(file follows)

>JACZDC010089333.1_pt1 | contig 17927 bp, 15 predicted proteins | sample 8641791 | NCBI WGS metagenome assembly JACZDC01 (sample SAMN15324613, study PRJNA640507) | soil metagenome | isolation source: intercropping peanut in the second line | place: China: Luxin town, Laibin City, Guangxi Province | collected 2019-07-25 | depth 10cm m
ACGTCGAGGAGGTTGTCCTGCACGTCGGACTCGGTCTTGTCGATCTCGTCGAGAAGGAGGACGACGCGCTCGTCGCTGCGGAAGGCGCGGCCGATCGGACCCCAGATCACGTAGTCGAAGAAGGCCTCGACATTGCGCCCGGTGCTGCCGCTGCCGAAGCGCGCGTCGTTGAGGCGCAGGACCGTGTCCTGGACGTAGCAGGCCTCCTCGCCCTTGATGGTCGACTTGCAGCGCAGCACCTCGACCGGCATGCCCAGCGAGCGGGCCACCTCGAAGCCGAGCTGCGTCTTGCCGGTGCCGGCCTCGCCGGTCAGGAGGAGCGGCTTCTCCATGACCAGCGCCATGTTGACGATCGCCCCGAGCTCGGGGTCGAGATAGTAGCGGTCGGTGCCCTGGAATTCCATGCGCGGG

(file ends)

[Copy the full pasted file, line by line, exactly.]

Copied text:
>JACZDC010089333.1_pt1 | contig 17927 bp, 15 predicted proteins | sample 8641791 | NCBI WGS metagenome assembly JACZDC01 (sample SAMN15324613, study PRJNA640507) | soil metagenome | isolation source: intercropping peanut in the second line | place: China: Luxin town, Laibin City, Guangxi Province | collected 2019-07-25 | depth 10cm m
ACGTCGAGGAGGTTGTCCTGCACGTCGGACTCGGTCTTGTCGATCTCGTCGAGAAGGAGGACGACGCGCTCGTCGCTGCGGAAGGCGCGGCCGATCGGACCCCAGATCACGTAGTCGAAGAAGGCCTCGACATTGCGCCCGGTGCTGCCGCTGCCGAAGCGCGCGTCGTTGAGGCGCAGGACCGTGTCCTGGACGTAGCAGGCCTCCTCGCCCTTGATGGTCGACTTGCAGCGCAGCACCTCGACCGGCATGCCCAGCGAGCGGGCCACCTCGAAGCCGAGCTGCGTCTTGCCGGTGCCGGCCTCGCCGGTCAGGAGGAGCGGCTTCTCCATGACCAGCGCCATGTTGACGATCGCCCCGAGCTCGGGGTCGAGATAGTAGCGGTCGGTGCCCTGGAATTCCATGCGCGGG